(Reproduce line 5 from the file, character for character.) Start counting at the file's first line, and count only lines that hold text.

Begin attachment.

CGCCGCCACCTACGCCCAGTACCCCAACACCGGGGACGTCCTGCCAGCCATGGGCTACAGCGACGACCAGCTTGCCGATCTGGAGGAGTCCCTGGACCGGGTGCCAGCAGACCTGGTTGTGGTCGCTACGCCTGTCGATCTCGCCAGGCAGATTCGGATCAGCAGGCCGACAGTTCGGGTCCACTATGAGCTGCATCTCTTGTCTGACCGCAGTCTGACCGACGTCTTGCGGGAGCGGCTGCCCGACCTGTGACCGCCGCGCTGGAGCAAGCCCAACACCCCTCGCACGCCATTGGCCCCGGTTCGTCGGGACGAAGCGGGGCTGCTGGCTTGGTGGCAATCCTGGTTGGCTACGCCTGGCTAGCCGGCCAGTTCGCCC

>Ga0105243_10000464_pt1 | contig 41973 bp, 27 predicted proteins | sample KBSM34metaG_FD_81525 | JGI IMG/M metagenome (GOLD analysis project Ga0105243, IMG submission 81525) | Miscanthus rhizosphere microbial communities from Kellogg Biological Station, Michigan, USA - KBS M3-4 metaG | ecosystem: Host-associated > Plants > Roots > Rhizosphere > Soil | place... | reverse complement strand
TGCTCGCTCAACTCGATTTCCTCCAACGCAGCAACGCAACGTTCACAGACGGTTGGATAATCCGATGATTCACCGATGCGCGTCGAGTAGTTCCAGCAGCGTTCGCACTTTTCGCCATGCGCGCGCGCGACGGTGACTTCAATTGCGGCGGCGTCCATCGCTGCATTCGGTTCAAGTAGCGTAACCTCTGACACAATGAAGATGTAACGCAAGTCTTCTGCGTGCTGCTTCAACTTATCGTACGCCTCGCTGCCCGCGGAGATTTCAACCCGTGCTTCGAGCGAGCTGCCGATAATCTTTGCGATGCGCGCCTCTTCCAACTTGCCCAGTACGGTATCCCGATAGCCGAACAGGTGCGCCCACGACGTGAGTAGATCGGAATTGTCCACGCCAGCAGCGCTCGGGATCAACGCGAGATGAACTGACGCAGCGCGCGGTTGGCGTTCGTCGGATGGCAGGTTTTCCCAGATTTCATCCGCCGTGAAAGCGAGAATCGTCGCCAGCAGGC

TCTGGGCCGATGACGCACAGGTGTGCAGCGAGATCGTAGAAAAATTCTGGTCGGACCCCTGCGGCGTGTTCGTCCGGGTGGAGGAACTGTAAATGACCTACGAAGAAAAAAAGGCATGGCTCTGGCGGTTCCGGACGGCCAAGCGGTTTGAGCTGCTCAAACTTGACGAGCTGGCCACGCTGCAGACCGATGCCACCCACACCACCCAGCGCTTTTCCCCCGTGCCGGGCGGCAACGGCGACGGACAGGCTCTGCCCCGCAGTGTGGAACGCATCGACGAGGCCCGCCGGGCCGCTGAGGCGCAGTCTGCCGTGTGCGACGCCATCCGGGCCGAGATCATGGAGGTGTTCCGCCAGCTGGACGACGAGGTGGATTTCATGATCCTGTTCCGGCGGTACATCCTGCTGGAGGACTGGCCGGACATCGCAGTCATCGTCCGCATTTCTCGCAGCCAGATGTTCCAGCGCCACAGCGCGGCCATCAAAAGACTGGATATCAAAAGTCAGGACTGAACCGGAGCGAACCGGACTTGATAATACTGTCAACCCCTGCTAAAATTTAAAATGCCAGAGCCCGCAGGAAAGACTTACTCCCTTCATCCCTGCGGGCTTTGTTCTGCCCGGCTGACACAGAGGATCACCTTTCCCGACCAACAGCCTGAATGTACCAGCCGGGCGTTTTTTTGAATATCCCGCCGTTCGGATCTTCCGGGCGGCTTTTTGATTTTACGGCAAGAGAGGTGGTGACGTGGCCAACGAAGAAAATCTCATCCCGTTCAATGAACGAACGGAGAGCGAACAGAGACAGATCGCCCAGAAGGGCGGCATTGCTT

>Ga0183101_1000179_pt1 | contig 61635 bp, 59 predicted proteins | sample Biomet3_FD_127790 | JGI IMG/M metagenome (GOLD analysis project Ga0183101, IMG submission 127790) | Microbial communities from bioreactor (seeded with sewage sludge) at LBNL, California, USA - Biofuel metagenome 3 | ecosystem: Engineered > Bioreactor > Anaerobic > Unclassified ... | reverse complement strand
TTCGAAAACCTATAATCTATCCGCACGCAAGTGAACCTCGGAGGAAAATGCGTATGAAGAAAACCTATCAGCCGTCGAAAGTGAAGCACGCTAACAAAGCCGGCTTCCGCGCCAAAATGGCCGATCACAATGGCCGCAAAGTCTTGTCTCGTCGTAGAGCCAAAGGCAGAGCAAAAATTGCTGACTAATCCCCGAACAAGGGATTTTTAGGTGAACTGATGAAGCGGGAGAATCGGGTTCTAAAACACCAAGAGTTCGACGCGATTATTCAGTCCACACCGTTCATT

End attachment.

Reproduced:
>Ga0183101_1000179_pt1 | contig 61635 bp, 59 predicted proteins | sample Biomet3_FD_127790 | JGI IMG/M metagenome (GOLD analysis project Ga0183101, IMG submission 127790) | Microbial communities from bioreactor (seeded with sewage sludge) at LBNL, California, USA - Biofuel metagenome 3 | ecosystem: Engineered > Bioreactor > Anaerobic > Unclassified ... | reverse complement strand